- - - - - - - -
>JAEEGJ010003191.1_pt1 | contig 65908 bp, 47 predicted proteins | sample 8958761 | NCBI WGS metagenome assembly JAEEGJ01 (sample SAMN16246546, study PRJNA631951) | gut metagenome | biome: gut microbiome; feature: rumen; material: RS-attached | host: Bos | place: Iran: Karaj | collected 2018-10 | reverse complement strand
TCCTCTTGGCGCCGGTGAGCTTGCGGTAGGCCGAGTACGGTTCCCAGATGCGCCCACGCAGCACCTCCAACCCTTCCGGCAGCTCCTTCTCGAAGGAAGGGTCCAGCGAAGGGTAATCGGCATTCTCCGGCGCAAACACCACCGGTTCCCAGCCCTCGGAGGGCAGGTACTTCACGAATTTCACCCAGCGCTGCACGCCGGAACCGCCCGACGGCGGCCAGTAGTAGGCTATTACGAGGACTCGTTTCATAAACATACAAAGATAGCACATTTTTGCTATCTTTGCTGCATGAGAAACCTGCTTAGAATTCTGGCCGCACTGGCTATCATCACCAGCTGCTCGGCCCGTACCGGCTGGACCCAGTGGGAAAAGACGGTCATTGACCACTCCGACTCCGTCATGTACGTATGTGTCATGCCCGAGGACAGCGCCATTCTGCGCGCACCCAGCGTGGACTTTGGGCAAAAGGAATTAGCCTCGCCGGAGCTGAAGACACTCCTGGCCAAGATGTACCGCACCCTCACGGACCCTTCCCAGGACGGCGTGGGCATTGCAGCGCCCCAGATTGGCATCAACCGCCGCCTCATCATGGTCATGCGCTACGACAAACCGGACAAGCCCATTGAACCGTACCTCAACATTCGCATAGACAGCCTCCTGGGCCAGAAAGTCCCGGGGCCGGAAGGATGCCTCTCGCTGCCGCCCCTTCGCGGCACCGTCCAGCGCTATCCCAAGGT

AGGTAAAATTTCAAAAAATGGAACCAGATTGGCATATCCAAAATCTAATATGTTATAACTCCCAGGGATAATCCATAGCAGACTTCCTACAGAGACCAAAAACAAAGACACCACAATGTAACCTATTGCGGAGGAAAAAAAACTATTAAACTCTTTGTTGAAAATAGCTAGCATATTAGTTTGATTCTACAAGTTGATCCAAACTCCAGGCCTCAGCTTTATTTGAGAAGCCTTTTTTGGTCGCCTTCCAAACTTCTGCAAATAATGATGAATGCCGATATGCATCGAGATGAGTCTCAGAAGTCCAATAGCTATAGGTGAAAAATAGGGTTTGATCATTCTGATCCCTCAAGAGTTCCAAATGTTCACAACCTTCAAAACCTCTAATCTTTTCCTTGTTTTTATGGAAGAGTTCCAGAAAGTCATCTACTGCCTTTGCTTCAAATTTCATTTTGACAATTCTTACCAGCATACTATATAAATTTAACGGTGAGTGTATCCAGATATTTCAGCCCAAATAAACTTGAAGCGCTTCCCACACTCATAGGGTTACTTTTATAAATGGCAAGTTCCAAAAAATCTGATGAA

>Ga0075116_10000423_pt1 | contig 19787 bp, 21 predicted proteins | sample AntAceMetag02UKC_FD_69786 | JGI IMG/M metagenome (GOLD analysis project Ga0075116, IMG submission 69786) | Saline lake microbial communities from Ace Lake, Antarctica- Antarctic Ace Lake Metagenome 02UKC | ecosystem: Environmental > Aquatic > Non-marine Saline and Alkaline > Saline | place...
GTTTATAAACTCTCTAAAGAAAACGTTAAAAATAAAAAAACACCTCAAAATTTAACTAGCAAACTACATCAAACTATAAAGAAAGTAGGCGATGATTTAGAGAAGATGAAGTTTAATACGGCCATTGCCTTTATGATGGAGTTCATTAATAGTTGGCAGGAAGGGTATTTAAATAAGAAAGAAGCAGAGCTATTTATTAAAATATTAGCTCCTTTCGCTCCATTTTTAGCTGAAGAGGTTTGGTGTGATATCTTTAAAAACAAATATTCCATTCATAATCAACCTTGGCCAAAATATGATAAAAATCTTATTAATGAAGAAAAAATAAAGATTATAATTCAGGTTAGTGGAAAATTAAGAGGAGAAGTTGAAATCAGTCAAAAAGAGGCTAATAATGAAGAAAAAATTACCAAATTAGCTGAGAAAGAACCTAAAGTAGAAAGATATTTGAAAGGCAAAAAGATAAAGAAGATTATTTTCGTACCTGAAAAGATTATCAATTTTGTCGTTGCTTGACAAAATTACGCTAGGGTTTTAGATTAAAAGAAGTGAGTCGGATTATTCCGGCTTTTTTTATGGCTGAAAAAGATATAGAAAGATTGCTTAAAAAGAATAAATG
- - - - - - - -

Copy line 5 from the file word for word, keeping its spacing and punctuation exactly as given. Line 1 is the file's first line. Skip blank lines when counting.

GTTTATAAACTCTCTAAAGAAAACGTTAAAAATAAAAAAACACCTCAAAATTTAACTAGCAAACTACATCAAACTATAAAGAAAGTAGGCGATGATTTAGAGAAGATGAAGTTTAATACGGCCATTGCCTTTATGATGGAGTTCATTAATAGTTGGCAGGAAGGGTATTTAAATAAGAAAGAAGCAGAGCTATTTATTAAAATATTAGCTCCTTTCGCTCCATTTTTAGCTGAAGAGGTTTGGTGTGATATCTTTAAAAACAAATATTCCATTCATAATCAACCTTGGCCAAAATATGATAAAAATCTTATTAATGAAGAAAAAATAAAGATTATAATTCAGGTTAGTGGAAAATTAAGAGGAGAAGTTGAAATCAGTCAAAAAGAGGCTAATAATGAAGAAAAAATTACCAAATTAGCTGAGAAAGAACCTAAAGTAGAAAGATATTTGAAAGGCAAAAAGATAAAGAAGATTATTTTCGTACCTGAAAAGATTATCAATTTTGTCGTTGCTTGACAAAATTACGCTAGGGTTTTAGATTAAAAGAAGTGAGTCGGATTATTCCGGCTTTTTTTATGGCTGAAAAAGATATAGAAAGATTGCTTAAAAAGAATAAATG